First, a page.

“Long Taters” Goes Deep
I first met Ron Anderson via email three years ago when he replied to a post I made about my search for contributors to Seamheads.com. Ron and I struck up a friendship and I was thrilled to learn he was in the early stages of a book about one of my all-time favorite players—George “Boomer” Scott. That book—Long Taters: A Baseball Biography of George “Boomer” Scott—recently came out and I couldn’t wait to get my hands on it.
I was 10 years old in 1977, the first baseball season I actually remember vividly, and it was a great time to be a wannabe power hitter who dreamed about being the Boston Red Sox’s next great left fielder. By then Carl Yastrzemski was 37 years old, and Jim Rice, his successor, would be in his mid-thirties by the time I turned 20. I figured I was a lock to get the job.
Even though Yaz was my favorite player, there was something about Scott that drew me to him. He was a right-handed slugger who’s tape-measure shots were called “long taters,” a term originated by Scott, hence the title of the book; he was a big dude who struck out a lot—from 1966-1979, only five batters fanned more than Scott—but who was agile in the field and earned eight Gold Gloves from 1967-1976. Among first basemen, only Don Mattingly and Keith Hernandez have more.
I was too young to enjoy Scott’s fielding, but was told on several occasions by my father what a wonderful glove man Scott once was. As I grew older, my style of play began to mimic Scott’s—I was a big, right-handed slugger (about the same size as Scott during my high school years), who once crushed a batting practice pitch 415 feet but who struck out too much, and flashed a very good glove around the first base bag. To this day, I tell anyone who’ll listen that had I made it to the bigs, I would have been the next George Scott.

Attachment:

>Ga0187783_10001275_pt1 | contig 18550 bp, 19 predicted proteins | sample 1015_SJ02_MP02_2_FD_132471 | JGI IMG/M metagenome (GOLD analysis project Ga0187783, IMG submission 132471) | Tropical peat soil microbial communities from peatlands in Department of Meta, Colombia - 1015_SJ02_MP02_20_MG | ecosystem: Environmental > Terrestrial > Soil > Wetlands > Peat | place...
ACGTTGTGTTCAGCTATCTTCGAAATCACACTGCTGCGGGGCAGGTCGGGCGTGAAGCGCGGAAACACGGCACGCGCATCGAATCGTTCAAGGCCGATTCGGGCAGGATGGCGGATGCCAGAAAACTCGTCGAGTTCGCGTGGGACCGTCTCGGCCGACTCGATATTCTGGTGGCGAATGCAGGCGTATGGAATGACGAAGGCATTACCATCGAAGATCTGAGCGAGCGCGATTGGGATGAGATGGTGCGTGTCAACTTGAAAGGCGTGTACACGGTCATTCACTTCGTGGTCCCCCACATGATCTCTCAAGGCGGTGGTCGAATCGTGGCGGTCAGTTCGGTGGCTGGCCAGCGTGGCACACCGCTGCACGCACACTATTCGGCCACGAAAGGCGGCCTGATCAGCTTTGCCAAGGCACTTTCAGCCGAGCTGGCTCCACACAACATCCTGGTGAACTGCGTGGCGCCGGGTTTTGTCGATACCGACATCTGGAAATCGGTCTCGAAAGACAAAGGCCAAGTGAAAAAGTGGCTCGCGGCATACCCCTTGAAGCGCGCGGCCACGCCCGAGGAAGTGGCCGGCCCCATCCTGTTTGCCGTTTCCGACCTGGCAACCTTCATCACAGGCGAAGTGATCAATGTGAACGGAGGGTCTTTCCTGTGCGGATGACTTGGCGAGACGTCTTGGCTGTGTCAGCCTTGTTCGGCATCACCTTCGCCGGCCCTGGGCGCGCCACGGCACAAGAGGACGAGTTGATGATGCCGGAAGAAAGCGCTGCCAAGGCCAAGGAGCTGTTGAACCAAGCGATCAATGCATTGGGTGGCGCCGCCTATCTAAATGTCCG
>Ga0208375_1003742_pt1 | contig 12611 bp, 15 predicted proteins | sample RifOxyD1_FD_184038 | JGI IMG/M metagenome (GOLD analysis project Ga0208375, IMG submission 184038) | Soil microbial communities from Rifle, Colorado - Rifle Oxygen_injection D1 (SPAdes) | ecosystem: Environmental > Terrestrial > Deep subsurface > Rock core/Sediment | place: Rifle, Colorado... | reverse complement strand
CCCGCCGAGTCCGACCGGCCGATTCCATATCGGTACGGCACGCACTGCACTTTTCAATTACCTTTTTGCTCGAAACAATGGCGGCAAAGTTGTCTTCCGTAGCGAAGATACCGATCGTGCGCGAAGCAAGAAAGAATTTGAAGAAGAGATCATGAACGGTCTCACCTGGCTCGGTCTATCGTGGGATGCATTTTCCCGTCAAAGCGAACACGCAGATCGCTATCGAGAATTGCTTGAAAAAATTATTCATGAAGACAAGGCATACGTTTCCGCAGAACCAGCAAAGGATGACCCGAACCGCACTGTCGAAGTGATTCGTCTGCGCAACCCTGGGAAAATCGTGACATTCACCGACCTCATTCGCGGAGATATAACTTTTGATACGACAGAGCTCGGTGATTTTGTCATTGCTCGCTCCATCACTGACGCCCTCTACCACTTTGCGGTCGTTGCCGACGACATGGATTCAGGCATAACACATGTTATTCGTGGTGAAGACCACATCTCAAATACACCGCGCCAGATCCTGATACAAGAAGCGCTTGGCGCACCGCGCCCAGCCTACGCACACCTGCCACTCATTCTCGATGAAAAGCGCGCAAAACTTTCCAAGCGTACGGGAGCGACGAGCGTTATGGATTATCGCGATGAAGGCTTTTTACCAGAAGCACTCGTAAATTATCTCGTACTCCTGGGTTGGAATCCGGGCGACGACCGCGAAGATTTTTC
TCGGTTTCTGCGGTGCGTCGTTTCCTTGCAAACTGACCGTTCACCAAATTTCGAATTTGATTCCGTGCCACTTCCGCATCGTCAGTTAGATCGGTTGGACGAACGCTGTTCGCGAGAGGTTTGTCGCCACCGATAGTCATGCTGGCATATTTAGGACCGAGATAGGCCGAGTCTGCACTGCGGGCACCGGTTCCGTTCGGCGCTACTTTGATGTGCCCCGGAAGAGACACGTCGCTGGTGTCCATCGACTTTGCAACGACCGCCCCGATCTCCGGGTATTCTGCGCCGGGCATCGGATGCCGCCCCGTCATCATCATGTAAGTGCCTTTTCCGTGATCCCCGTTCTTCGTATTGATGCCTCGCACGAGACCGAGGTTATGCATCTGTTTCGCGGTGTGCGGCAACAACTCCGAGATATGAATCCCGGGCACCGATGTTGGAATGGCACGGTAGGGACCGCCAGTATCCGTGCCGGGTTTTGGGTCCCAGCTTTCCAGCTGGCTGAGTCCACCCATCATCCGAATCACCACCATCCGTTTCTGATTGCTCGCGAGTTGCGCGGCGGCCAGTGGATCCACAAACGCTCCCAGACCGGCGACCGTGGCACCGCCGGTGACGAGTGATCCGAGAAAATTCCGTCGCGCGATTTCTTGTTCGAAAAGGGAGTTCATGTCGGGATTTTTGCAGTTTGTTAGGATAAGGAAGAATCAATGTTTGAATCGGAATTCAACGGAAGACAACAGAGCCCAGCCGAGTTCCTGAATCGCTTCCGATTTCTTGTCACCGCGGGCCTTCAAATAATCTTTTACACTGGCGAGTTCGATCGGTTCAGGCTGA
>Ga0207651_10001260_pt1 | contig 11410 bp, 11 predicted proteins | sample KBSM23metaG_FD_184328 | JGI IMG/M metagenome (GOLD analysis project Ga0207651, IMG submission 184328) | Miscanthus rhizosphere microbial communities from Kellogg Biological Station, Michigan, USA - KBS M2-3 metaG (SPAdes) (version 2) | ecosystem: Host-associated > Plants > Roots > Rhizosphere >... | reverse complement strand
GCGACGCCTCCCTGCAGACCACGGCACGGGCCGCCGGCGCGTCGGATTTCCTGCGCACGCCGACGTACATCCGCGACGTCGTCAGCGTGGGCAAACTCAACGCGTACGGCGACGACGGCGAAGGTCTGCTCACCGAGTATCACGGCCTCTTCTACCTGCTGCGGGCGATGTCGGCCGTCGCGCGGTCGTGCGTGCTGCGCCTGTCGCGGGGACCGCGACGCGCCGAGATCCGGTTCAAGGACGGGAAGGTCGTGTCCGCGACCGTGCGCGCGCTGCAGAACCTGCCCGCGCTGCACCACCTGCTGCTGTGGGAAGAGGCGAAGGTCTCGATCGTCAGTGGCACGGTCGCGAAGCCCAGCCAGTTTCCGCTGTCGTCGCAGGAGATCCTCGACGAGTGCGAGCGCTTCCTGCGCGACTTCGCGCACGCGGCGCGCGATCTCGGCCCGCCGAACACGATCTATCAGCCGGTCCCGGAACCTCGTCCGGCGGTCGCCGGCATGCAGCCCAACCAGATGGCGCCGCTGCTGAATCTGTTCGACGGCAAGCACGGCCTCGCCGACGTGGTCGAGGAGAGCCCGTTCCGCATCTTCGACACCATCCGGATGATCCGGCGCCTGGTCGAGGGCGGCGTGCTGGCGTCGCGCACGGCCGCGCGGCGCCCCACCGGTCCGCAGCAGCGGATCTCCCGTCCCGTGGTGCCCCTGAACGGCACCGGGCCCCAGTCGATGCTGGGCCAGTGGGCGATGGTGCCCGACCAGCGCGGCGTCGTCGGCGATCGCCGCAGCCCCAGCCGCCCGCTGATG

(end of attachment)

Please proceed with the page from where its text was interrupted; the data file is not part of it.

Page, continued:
But that’s where the similarity ends and where Ron’s book begins. I’m a middle-aged white guy who has never had to deal with racism and overcome the kind of adversity Scott had to overcome. Scott is from Longwood, Mississippi, “born unto a climate beset by a racially divided social and political system that was the plight of the African American of the Deep South,” begins Anderson’s book. Raised by a mother who’d lost her husband to heatstroke when George was only a year old, the future slugger moved to Greenville, MS where he grew up.
Scott grew up in poverty, picked cotton during the summer for 2 1/2 cents a pound, and began playing baseball daily. He was a three-sport star in high school, serving as team captain for the baseball, basketball and football teams, and spent time playing baseball on local industrial and town teams that often boasted lineups of men in their twenties and thirties. He was so poor, though, that he once used a paper bag fashioned in the form of a baseball glove because that’s all he could afford.